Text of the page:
I&T Today: The final episode of Queens celebrates women going to great lengths to document and protect these animal queens. Can you provide a sneak peek into what audiences can expect in this concluding episode?

Queens’ Director Faith Musembi and Director of Photography Sophie Darlington film elephants from the vehicle. (National Geographic for Disney/Rachael Kinley)

Ranney: The final episode, produced by Faith Musembi, is my favorite episode. She explored the stories of the different women documenting and protecting the animal’s queens who were featured in our series. I think she has a beautiful and unique storytelling voice. She uses gorgeous music from around the world, encourages many of the collaborators to speak in their own language, and brings so many new faces onto the screen. I hope the viewers are as inspired as I was watching that episode. I hope it shows, especially to the next generation what is possible as many young kids who maybe haven’t been able to see a representation of themselves in this genre of media will finally be able to see someone who looks like them on the TV. 

I&T Today: Nat Geo and the New York Fashion Week: How does this align with the broader message of Queens and Nat Geo’s commitment to diversity and women in the industry?

Ranney: The New York Fashion Week event to me was National Geographic extending its hand out to communities that maybe haven’t felt the desire or felt welcome to watch wildlife series. I think there’s this false dichotomy. Often, people see it as you can only like being outdoors and deep into nature, or you can only like dressing up and going out. In reality, you can wear the makeup and the muck boots and enjoy both of those worlds. They incorporated incredible artists and performers with real footage and life-size holograms of animals from the series. It was a beautiful show that perfectly combined the two worlds. National Geographic has kept to its message of QUEENS by inviting diverse communities into this genre and welcoming them to celebrate the amazing wildlife we were fortunate to cover.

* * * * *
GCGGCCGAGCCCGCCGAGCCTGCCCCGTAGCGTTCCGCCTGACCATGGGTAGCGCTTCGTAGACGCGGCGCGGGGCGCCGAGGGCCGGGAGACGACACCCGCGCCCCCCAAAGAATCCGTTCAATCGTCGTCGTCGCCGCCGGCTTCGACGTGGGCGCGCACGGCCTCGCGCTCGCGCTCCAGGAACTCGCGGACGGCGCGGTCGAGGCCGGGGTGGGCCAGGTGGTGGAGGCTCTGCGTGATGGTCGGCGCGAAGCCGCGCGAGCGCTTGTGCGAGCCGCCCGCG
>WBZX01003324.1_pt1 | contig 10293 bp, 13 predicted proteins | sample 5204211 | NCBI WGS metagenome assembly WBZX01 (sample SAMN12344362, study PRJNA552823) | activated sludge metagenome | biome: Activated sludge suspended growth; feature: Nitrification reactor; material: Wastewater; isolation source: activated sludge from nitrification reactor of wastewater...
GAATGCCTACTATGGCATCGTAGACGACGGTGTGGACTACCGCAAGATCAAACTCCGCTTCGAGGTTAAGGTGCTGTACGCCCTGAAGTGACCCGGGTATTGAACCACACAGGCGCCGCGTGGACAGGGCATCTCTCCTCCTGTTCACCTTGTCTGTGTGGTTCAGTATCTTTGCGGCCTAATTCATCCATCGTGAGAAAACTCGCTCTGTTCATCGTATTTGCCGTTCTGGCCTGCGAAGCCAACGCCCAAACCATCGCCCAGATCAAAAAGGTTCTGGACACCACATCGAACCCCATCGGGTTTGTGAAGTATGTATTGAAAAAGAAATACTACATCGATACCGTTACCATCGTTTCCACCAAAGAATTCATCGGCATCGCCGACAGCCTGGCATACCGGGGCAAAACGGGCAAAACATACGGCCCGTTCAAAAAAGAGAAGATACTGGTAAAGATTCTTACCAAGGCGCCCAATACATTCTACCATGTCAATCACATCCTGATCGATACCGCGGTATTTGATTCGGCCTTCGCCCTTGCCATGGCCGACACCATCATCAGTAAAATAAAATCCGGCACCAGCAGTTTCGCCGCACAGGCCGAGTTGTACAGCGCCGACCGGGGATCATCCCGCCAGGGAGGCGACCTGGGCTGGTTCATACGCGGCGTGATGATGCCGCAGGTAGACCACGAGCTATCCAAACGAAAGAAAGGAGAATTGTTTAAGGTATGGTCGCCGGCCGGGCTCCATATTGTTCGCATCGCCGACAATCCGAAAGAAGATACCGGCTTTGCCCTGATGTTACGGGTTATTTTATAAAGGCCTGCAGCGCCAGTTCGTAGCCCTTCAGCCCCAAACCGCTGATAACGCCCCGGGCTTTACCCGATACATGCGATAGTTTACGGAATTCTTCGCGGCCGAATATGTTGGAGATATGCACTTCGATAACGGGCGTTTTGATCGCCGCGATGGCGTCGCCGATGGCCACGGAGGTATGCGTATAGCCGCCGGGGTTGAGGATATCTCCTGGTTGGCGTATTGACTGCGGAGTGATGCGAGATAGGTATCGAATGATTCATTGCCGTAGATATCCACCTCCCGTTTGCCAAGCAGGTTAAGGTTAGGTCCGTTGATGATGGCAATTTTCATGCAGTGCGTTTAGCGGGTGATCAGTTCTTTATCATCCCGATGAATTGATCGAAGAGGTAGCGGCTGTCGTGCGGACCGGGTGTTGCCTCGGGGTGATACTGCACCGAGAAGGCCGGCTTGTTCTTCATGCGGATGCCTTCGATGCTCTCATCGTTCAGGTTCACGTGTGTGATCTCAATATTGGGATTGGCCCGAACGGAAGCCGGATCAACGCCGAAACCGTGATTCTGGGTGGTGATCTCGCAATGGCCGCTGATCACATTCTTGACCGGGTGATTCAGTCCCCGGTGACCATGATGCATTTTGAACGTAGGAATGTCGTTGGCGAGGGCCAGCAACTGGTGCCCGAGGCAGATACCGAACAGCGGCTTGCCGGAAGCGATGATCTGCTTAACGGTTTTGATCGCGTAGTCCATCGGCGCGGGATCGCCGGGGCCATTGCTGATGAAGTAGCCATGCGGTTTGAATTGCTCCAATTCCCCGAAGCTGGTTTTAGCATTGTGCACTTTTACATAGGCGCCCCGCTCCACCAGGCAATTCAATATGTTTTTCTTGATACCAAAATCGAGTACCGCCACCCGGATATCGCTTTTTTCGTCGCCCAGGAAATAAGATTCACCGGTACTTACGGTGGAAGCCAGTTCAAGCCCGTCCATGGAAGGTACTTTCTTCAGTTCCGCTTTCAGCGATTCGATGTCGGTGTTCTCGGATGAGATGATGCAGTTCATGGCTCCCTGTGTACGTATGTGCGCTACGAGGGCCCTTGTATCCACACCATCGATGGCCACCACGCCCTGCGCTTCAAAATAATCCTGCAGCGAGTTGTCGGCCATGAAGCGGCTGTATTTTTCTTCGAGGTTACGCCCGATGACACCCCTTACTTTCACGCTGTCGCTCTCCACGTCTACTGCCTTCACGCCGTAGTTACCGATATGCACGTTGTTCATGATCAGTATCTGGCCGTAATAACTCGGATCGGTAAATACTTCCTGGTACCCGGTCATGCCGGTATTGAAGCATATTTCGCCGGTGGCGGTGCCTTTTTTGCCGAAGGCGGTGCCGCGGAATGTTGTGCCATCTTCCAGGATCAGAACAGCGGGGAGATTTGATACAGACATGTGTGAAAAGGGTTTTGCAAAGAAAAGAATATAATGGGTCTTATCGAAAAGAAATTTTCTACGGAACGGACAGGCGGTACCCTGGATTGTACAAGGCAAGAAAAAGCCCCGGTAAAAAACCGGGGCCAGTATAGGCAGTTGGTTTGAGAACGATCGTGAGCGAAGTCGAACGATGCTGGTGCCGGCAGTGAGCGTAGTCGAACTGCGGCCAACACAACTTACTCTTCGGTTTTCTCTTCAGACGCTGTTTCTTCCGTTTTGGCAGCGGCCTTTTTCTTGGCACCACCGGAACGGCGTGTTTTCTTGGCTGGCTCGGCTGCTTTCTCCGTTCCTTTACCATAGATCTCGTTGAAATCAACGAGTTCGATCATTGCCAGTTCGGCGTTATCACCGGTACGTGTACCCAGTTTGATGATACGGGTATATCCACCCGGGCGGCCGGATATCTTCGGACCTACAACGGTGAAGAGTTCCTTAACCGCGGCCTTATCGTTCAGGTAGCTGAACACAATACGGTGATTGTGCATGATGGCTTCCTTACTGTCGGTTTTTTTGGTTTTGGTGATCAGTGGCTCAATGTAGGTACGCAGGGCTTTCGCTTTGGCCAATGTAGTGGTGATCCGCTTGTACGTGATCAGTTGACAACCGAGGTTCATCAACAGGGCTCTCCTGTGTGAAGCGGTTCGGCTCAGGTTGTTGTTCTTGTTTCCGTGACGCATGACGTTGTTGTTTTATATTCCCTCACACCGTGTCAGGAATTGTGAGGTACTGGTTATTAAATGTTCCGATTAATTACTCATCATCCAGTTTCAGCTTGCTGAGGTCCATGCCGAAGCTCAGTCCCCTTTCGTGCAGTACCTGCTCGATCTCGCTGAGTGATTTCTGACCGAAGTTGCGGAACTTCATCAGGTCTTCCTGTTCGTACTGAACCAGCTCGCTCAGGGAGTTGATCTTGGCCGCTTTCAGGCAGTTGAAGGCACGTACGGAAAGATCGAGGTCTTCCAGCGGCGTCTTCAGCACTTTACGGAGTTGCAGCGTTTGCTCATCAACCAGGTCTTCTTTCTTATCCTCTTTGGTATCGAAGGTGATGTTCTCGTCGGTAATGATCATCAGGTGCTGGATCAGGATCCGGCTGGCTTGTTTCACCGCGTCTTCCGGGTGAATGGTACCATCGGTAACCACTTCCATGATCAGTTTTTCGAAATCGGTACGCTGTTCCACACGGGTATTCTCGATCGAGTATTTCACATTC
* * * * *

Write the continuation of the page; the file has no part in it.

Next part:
I&T Today: How do you think the series will resonate with female viewers, and what impact do you hope it will have?

Cinematographer Tania Escobar and local Congolese porters take a break during the long journey to the LuiKotale research station. (National Geographic for Disney/MaxKolbl)

Ranney: I really hope that all viewers, especially female viewers, will see how leadership comes in so many different forms. Each of our wildlife queens has a different method of leadership they practice. Unique qualities and approaches are clearly strengths within their communities. I hope the final episode will show people that their voices are important and that we need diverse perspectives and stories being told.  

I&T Today: What advice would you give young women aspiring to pursue a career in cinematography, particularly in genres traditionally dominated by male perspectives?

Ranney: The advice I would give to young women aspiring to pursue a career in cinematography, especially genres traditionally dominated by male perspectives, is to get out and shoot and build confidence. Don’t be afraid to mess up and learn from your mistakes while you’re out practicing. You aren’t going to be perfect when you start. And to be honest, you’ll never be perfect and will continue to learn throughout your entire career. I would say to go find allies and communities that uplift and support you. Most of my cinematography mentors have been male in the past, and there are so many great allies in the community who want to shift the balance. Find people around you at your same experience level and practice and learn together with them.

Catch QUEENS on National Geographic on Mar. 4, and stream on Disney+ and Hulu

Picture of By Lindsey Feth

By Lindsey Feth

Managing Editor, Innovation & Tech Today